2016 completes an exciting trilogy of vintages here in Pomerol. It is the quality of the Cabernet Franc that shines through in many of the wines, though excellent conditions during the flowering period also benefitted the predominant Merlot, insuring good fruit set and homogeneity. Clay soils also afforded protection against the summer drought. Overall Pomerol 2016s display wonderful fruit tones with succulent tannins and goodish acidity. A truncated trip here meant I had no chance to review the wines of JP Moueix or look at the UGCB wines in detail. The following notes on eighteen wines cover the line up shown principally at the Grand Cercle as well as Pomerols made by Jean-Luc Thunevin and those amongst the consultancy wines of Hubert de Boüard de Laforest.
Posts Tagged ‘Cabernet Franc’
2016 looks to be a very good vintage in Fronsac and Canon-Fronsac. These wines traditionally have more sinew and elegance than some of the other right bank districts. The vintage plays to these strengths. The fruit qualities are attractive, nicely fresh and aromatic. These are nimble wines, not in the least overblown, but with good depth, fine acidity and very attractive texture to the tannins. The picks? There is good homogeneity here, but at the very top end Château Dalem, Château de la Dauphine, Haut Carles, Château Moulin Haut Laroque, Château de la Rivière and Château La Viellle Cure look excellent in Fronsac as does the well-known Château Gaby in Canon-Fronsac.
I think Château Cos d’Estournel just has it this year. It will be a close run thing I’m sure, but at this early stage it fractionally pips Château Montrose in producing the finest St Estèphe in 2015. Undoubtedly this is the best wine made here since Aymeric de Gironde took over the day-to-day running of this Michel Reybier owned estate in 2012. Last year the 2014 was impressive, but this year Cos 2015 has a plush voluptuousness that is irresistible. The purity is dazzling, the precision remarkable. This wine belies the patchy September weather here that literally rained on St Estèphe’s parade.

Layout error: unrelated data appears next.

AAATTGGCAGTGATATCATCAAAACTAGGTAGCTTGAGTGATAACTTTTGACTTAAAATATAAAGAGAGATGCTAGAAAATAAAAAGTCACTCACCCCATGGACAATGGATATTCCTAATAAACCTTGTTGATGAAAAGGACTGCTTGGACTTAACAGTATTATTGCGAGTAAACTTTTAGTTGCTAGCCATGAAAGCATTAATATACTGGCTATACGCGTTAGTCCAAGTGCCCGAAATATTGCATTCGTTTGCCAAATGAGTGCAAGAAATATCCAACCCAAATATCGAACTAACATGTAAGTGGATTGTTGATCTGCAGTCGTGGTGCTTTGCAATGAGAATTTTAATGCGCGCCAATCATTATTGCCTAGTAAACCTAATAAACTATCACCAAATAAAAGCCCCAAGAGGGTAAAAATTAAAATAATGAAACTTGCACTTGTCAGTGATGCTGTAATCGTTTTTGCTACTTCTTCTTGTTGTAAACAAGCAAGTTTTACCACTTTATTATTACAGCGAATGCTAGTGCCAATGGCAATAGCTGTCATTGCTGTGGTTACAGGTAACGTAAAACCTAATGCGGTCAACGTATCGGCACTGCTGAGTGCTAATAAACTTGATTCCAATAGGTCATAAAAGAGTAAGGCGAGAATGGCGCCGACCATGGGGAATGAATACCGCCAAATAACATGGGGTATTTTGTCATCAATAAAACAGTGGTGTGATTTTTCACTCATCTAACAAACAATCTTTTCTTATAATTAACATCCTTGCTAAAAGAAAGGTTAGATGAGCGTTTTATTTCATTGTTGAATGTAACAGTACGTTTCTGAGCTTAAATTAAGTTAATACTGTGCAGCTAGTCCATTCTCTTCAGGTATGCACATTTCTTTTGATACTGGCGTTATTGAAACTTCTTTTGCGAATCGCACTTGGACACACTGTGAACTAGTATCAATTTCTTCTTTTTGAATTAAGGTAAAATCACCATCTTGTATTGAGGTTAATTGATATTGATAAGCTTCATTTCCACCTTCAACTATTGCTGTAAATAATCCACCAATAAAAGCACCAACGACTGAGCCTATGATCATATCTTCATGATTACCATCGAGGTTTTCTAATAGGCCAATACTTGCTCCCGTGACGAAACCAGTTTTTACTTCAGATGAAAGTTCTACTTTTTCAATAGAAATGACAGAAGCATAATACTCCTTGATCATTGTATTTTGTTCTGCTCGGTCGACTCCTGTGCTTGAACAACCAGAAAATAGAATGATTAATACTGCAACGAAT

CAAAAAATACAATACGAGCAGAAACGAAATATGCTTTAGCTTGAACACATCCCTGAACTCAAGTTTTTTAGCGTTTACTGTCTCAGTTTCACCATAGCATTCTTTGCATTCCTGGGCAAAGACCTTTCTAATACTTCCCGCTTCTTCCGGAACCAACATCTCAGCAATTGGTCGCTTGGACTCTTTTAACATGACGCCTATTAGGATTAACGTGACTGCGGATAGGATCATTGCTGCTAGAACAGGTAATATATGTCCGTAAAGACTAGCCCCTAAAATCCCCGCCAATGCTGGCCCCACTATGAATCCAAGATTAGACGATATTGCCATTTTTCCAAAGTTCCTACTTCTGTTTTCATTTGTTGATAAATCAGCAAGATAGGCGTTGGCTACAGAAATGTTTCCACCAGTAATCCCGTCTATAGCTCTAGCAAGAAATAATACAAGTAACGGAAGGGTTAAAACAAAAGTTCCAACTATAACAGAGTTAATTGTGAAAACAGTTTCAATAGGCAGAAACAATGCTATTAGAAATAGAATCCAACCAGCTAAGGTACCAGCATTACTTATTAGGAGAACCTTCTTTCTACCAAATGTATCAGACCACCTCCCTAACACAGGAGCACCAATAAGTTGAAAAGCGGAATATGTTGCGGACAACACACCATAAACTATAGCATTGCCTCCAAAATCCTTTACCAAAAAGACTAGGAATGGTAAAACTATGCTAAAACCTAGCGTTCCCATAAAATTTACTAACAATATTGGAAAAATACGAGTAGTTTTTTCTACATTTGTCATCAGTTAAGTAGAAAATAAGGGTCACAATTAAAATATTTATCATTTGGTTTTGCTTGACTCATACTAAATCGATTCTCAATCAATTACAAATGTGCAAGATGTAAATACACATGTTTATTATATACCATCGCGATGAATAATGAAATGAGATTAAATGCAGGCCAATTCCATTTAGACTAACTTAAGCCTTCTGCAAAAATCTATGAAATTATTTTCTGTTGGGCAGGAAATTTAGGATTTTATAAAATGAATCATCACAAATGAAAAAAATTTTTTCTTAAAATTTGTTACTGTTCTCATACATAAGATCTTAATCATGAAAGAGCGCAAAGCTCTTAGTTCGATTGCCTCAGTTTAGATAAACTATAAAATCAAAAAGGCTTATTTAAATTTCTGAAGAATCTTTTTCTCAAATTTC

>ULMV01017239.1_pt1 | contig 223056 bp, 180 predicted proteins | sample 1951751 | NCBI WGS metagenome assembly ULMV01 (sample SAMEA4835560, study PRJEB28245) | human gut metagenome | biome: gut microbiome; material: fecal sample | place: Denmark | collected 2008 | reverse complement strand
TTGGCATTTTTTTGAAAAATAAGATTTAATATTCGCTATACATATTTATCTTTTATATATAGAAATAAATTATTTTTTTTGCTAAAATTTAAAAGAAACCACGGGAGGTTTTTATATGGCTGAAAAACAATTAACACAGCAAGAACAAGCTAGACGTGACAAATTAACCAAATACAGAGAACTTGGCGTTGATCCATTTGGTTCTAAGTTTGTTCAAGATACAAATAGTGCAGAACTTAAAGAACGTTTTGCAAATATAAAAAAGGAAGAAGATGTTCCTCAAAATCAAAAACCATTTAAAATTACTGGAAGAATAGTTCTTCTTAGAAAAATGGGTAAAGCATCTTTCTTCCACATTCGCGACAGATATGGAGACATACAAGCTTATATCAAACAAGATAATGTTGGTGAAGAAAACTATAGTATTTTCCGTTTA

Didier Cuvelier is rightly proud of Chateau Léoville-Poyferré 2015. This is extremely fine St Julien. While it doesn’t surpass the remarkable wines made here in 2009 and 2010, it is undoubtedly excellent. It feels a little backward at present, so consider that it will need a decade before it starts showing its real form. Cuvelier compares it a little to the 2001 here. Château Moulin Riche benefits from the same expertise as Léoville Poyferré but comes from different twenty-hectare terroir in St Julien. It is not to be confused with Pavillon de Poyferré, the second wine of Léoville Poyferré. Moulin Riche is well structured and fine in 2015.
Margaux has had a great vintage in 2015. The quality is wonderfully homogeneous this year. The wines have attractive perfume and exciting purity. Many display exceptional balance and in most cases nicely judged extraction. The appellation is topped by Château Margaux and Château Palmer, but it’s fair to say that qualitatively Château Brane-Cantenac, Château Giscours and Chateau Rauzan-Ségla are not much behind. Many reviewers have spotted the quality of Giscours this year in particular. It is exceptional. Yet the real beauty of Margaux in 2015 is that there is quality across the range. Many properties have made some of their potentially best ever wines. Still, whether these justify some of the price rises [up as much as 44% on 2014] remains to be seen.
Château Haut-Brion is one of the wines of the 2015 vintage. It has remarkable depth and a wonderfully succulent texture. There is power but there is also restraint. Château La Mission Haut-Brion is typically the drier and more obviously tannic of the two at this stage. There is prodigious scale here in La Mission, though I usually underrate it young. The wine definitely has the structure for three to four decades of ageing and will probably need a decade in bottle to emerge. Expect Haut-Brion to come up for air sooner. The rare whites here require the usual superlatives. At this stage for me La Mission Blanc is slightly weightier with Haut-Brion Blanc displaying a fraction more race and zip, which mostly reflects their respective blends, the former Sémillon dominant, the latter Sauvignon dominant. Both are remarkable. Ah, if only I could afford these wines…